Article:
Fireman Alastair Chisholm is used to entering danger zones.
On Friday evening the 28-year-old will put himself in harm's way once more when he climbs into the ring to take on Mark Bett in the first professional boxing show in Inverness.
Highland history is characterised by its battles and three modern-day tussles will be added to the area's folklore when Chisholm and Inverness Boxing Club contemporaries Gary Cornish and Andrew Young engage in sporting warfare at the city's Drumossie Hotel.
The trio are trained by 63-year-old Liverpudlian Laurie Redfern, who moved north to work at Sullom Voe in 1979.
The former pro set up a club, had his first Scottish champion in 1981 and has been imparting his boxing wisdom in the north of Scotland ever since.
He has contemplated calling it a day in the past but every newcomer re-ignites his passion for the sport. His current crop are his best yet in 15 years of running the Inverness club.
"Everybody wants to see a Scottish heavyweight. Gary Cornish won the Scottish title in only his eighth fight," Redfern told BBC Scotland.
"He is rated 25th in the British rankings after only two fights. I think he'll go all the way.
"I've had Andrew Young - a cruiserweight - since he was 14. He has been a bit injury-prone in his pro career. If he is given a good run, Andrew could compete with the best of them. He has definitely got the ability.
"And Alastair can do well too if he has some luck."
Promoter Chris Gilmour is excited about staging the event in Inverness.
He said: "Scottish boxing is in its healthiest state for years and the Highlands is a real hotbed for stars of the future, so it will be good for these up-and-comers to showcase themselves on their own doorsteps."
One such newcomer is Chisholm - or 'Jasper' to his pals.
He won 20 of his 28-fight amateur career, winning several North District titles.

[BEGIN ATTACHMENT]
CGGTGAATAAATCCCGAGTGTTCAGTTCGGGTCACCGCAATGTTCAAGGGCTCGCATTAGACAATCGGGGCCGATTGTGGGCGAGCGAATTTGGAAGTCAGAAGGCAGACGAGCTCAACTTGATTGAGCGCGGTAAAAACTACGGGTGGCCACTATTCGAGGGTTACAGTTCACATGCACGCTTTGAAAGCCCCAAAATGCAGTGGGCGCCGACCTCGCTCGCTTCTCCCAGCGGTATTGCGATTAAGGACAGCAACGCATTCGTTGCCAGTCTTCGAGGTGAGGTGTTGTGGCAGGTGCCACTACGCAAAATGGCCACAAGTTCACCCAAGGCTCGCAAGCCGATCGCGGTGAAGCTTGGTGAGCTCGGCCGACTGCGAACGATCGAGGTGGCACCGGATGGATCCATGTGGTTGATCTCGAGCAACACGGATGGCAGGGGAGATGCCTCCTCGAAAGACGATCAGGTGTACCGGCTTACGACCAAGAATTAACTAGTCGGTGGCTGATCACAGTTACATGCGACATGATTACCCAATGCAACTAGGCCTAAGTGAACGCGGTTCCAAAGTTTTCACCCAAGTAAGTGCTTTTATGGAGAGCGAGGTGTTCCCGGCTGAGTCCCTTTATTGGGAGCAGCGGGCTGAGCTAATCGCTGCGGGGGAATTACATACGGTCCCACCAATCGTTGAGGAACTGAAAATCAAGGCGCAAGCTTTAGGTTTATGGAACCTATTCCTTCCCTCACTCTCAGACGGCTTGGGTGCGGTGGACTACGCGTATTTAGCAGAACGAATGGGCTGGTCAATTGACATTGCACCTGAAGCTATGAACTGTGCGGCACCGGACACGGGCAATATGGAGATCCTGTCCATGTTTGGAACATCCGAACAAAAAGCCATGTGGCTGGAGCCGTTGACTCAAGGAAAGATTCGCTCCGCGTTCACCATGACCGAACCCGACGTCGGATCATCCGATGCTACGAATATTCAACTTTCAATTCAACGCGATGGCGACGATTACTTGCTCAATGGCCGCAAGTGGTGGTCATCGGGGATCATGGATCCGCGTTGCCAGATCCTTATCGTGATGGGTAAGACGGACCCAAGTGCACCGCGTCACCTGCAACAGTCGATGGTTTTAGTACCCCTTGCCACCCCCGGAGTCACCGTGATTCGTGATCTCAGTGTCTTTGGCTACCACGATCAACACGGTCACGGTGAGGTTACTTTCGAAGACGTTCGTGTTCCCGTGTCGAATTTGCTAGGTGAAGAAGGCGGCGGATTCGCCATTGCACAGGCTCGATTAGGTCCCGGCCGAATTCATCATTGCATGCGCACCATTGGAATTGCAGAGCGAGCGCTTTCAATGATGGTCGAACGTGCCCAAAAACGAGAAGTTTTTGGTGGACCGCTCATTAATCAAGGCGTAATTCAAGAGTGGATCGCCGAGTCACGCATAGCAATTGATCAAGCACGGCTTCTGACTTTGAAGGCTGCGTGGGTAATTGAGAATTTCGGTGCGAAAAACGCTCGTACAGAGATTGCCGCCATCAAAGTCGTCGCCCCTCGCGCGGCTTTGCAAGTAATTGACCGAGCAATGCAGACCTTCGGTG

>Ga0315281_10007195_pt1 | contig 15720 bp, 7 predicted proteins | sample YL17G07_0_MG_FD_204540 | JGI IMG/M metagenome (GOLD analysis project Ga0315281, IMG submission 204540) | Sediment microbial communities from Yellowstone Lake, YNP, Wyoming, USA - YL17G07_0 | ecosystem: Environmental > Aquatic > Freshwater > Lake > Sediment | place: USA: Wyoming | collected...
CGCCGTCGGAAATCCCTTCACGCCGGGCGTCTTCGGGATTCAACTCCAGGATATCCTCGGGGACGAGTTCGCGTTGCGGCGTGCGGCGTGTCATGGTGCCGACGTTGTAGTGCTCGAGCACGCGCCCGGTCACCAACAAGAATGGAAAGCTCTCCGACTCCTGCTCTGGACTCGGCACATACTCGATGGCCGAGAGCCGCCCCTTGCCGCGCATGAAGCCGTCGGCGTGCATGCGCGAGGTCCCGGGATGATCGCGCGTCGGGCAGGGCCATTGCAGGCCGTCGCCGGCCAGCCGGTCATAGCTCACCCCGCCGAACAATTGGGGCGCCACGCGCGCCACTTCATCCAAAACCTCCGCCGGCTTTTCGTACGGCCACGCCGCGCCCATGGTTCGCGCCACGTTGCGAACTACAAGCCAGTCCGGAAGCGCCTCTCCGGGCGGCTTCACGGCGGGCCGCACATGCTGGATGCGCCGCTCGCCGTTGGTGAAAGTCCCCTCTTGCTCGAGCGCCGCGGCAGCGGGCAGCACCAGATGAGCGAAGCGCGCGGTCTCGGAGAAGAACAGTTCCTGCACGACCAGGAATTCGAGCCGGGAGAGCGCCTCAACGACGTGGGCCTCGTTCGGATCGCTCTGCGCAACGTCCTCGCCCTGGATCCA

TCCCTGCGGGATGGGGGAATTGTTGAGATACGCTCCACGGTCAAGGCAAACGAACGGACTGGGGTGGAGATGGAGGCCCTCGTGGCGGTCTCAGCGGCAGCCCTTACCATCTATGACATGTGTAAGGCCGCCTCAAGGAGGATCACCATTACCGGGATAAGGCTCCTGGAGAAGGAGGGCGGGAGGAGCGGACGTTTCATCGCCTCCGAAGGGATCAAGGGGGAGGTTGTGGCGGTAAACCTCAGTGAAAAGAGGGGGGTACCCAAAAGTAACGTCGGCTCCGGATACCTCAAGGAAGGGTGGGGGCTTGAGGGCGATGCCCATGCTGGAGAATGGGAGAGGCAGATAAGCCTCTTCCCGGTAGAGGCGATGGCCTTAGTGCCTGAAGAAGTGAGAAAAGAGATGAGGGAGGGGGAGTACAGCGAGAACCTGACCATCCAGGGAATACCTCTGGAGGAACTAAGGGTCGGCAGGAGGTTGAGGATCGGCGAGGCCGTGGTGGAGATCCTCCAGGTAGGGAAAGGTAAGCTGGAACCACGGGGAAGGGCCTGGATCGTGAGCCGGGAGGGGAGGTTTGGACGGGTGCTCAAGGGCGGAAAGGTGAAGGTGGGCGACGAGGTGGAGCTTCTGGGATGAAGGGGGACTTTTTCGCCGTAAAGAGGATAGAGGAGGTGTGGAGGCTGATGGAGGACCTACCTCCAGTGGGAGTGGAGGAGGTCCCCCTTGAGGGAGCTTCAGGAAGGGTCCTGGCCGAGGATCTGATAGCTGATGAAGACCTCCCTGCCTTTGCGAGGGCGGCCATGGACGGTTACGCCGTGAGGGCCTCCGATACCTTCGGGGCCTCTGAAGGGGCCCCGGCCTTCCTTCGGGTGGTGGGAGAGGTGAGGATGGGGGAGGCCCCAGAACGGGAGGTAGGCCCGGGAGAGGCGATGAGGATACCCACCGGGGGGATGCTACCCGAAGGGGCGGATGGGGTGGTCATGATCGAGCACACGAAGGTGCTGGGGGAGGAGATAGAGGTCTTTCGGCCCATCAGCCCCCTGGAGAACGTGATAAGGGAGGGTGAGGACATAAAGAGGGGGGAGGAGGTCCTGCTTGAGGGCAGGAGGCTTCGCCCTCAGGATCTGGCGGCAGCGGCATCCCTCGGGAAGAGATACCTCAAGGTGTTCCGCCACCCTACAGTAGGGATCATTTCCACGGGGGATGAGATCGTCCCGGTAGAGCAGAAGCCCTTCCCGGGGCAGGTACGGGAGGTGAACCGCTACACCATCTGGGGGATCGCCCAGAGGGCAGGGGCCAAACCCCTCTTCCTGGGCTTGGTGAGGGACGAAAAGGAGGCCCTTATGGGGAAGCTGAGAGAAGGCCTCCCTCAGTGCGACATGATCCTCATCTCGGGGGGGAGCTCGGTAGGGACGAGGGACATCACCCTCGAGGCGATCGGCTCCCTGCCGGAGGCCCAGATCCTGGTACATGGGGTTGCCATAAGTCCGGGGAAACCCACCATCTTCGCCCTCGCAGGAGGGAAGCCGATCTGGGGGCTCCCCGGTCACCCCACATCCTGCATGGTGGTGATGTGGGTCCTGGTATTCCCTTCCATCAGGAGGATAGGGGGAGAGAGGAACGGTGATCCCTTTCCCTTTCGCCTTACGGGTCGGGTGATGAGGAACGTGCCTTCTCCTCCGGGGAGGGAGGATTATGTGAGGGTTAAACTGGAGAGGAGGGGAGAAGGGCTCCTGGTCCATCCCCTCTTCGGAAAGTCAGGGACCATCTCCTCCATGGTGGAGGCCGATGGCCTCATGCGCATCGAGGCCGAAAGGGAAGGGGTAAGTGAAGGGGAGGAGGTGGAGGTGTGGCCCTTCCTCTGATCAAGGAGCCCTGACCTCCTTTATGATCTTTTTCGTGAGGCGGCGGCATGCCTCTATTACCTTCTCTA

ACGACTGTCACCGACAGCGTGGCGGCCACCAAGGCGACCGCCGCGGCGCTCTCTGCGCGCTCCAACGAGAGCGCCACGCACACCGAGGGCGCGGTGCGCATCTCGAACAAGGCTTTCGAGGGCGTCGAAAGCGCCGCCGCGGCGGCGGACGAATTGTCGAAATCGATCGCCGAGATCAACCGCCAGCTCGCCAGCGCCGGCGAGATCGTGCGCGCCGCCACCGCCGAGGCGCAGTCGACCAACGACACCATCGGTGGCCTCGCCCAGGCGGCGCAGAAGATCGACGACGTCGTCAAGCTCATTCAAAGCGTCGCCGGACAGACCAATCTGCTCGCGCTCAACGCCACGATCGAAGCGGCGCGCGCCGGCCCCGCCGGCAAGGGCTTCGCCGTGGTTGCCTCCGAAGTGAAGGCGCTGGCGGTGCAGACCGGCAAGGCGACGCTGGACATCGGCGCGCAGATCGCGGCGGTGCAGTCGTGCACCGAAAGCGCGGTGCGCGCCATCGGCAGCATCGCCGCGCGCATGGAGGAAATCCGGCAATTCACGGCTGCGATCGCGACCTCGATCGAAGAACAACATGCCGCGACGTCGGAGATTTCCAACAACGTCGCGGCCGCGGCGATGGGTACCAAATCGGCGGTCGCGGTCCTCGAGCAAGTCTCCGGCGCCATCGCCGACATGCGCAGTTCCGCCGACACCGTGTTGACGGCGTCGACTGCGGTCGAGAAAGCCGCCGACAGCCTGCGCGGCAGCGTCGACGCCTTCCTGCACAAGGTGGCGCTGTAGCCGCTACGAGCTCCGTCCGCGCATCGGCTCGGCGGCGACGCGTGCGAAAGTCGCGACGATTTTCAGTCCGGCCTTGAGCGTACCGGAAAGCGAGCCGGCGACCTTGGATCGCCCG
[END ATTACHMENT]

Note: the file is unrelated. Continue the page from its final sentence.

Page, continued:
After 11 years, the welterweight turned pro at 27 and had his first fight in the paid ranks at the St Andrews Sporting Club in Glasgow a few months back, beating Lee Jevons comfortably.
"Alastair got a standing ovation after his first fight. He was outstanding," said his trainer.
Chisholm felt the time was right to leave the amateur ranks.
He said: "I was starting to struggle to get fights unless I was willing to travel down to England. It was getting harder and harder to match me.
"When Tommy Gilmour offered me a contract I snapped it up. It's a great opportunity."
For Chisholm, turning pro meant progression, the chance to test himself and a better arena in which to showcase his skills. He makes no mention of money.
"The pro game suits my style much more. Instead of three rounds, it's six rounds and that suits me because I feel stronger in the later rounds," he said.
"I can suss out my opponent more. With amateur boxing it's very quick, in and out - before you know it the fight is over.
"I am more of an aggressive boxer, standing toe-to-toe, whereas for amateurs it is more at long range."
Chisholm's opponent on Friday is 29-year-old Bett from Larkhall, who has fought 23 pro bouts.
But the Inverness boxer and pals Cornish and Young are feeling in great shape ahead of their fights, thanks to the fitness regime administered by conditioning fanatic Paul Geddes.
The 18-stone ex-boxer works with the trio five days a week - three morning runs at 7am and two evenings doing weights and special exercises.
"That is the difference with being an amateur," adds Chisholm, who gets in an extra hour's training on the heavy bag at the fire station if things are quiet.
"If I had that sort of training at amateur level I would possibly have gone a lot further. It's definitely a big plus getting Paul on our side."
Heavyweight prospect Cornish, at 6ft 7in, is a formidable-looking boxer. He packed in a promising football career to focus on making a living with his fists rather than his feet and he has Chris Gilmour dreaming of glory.
The promoter said: "He's at the very early stages of his professional career, but he has already impressed everyone who has seen him in action as he looks to have all the tools to finally end Scotland's long wait for a champion in the heavyweight division."
Asked how he arranges sparring for Cornish, Redfern revealed that he uses two fighters to go alternate rounds with him.
"Andrew can give him a good session," said Redfern. "He is very clever but I have to ask Gary to pull his punches.
"And I have another 17-stone fighter to box every other round - he gives him different kinds of problems, like leaning on his arms."
Chisholm's ambition is to challenge for a Scottish or British title in the next two years if he can rack up some wins in that time.
"I'd love to reach that level where I could challenge for those," he added. "We'll see where I am in a few years' time and take it from there.
"One day, when I do finish up, hopefully I can become a coach and take over from Laurie. I will still be in the sport for the rest of my days in one way or another."